“What still amazed me about the desert was all the life it had in it. I had come to Arizona expecting an endless sea of sand dunes. I’d learned of deserts from old Westerns and Quickdraw McGraw cartoons. But this desert was nothing like that. There were bushes and trees and weeds here, exactly as anywhere else, except that the colors were different, and everything alive had thorns.” – The Bean Trees by Barbara Kingsolver
It was almost fourteen years ago that I packed up my Honda Civic Del Sol leaving friends (with the exception of my best friend in the passenger seat), family, and the 365 days of sunshine behind for the Pacific Northwest. Seattle was my destination. I tend to lean towards extremes.
From the outside it was for college. On the inside it was for my spirit. The damp earth, the evergreens (a-hem - conifers), even the heavy grey sky offered a vibrancy that the San Diego sunshine never could possess. I needed to leave to go home. And having just returned from a trip from San Diego, I find myself saying it again but in reverse. After all these years there are still bits of sand under my nails.
Not all of San Diego is a desert I am learning. Regardless, the desert is alive. There are parts of us that to our mind’s eye look dead but only lay dormant. It’s amazing what a little bit of sun can do. I was able to see some color in those blue skies and softness in the thorns.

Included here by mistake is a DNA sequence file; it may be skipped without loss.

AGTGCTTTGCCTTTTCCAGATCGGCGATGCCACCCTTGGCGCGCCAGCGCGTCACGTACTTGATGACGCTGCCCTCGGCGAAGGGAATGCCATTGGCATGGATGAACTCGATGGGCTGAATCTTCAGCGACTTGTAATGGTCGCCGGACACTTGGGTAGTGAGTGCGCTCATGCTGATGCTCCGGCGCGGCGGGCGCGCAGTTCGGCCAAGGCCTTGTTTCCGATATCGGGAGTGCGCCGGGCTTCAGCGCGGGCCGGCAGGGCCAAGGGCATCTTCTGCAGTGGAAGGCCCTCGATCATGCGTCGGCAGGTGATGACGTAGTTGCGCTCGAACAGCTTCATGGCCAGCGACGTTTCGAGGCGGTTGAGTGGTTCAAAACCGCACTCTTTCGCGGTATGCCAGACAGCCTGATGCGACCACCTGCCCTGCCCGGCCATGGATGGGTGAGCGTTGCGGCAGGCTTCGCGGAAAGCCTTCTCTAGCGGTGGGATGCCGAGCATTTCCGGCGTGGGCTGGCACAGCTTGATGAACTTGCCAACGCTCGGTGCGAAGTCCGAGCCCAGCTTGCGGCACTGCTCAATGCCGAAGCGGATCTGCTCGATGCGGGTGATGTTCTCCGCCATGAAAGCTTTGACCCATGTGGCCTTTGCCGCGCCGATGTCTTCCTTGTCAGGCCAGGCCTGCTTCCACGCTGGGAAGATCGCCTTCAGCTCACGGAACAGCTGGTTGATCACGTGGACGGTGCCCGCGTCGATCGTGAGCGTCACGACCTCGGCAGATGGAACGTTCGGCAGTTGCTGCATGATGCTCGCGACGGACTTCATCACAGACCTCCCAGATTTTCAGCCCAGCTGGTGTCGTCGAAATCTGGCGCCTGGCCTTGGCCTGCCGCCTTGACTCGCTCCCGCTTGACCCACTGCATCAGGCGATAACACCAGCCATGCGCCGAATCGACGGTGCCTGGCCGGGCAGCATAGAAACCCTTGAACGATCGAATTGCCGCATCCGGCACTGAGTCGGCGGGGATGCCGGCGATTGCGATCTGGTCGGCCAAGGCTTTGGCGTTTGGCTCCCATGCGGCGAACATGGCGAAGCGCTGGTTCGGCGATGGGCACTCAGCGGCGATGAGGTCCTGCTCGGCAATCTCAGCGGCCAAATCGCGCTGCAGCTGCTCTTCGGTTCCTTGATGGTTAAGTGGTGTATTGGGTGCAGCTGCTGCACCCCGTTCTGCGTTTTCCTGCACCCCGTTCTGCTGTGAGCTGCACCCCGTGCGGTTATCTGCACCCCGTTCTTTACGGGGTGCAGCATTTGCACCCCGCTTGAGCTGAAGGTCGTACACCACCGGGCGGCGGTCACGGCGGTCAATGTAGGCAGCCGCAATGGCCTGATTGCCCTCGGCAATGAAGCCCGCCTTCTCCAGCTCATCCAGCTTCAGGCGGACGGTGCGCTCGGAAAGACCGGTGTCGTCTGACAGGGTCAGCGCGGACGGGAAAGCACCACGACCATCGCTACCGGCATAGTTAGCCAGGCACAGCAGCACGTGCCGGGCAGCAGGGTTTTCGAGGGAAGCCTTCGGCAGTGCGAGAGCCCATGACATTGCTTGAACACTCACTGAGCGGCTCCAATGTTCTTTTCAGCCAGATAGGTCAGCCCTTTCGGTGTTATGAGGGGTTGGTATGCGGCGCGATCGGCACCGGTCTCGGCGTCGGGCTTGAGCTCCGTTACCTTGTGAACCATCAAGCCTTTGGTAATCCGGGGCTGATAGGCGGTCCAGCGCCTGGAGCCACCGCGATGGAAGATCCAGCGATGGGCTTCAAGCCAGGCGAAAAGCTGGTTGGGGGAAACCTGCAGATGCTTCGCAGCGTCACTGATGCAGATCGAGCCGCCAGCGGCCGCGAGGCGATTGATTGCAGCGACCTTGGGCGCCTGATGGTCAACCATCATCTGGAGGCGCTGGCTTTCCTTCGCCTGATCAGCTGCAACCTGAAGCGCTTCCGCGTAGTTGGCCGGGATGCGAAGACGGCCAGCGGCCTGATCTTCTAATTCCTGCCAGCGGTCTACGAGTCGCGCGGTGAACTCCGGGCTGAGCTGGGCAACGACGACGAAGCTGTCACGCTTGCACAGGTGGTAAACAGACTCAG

Ornaments for two bucks,
A new stocking to fill (only helping St. Nick) and traditions to create that knit us together as a family.
Freedom is not always freeing if you ask me. Too many choices can overwhelm. Again, for me. So, this holiday season I decided to narrow my scope and count on my neighborhood (Greenwood in the house!) to help me with my holiday shopping. Not only did I get to know some cheerful, creative and kind shop owners, the best part was that I was done in a day’s time. A DAY. Which freed me up to sing Christmas carols to Milo around the Christmas tree, drink my own eggnog lattes (so much cheaper and enjoyable in one of your own ceramic mugs) and channel my inner crafter.
These cards a 5 year old could make. Which is why they turned out to be a success in my book. Just my skill level. I am a wanna be crafter. I think about crafts or things homemade more than I create them myself. This is do in large part to having little to no threshold when it comes to tolerating frustration, which speaks to my inner toddler. Yet I like to think if I surround myself with creative people that some of their glitter will rub off on little ol’ me.
Sure. We “can make that!” we declare as we pick up that stylishly felted floral broach adorned with just enough vintage buttons that make you bust open your pocketbook or trot down to the local craft store to gather the supplies. But the difference between me and them is that they really can and I can’t. I just like to think so. Which is why I prefer to think about making that hand knit stocking or stitching that pretty embroidery pattern rather than try. Sustains the comforting illusion that I can make anything (which is not true of course but it feels good to think so).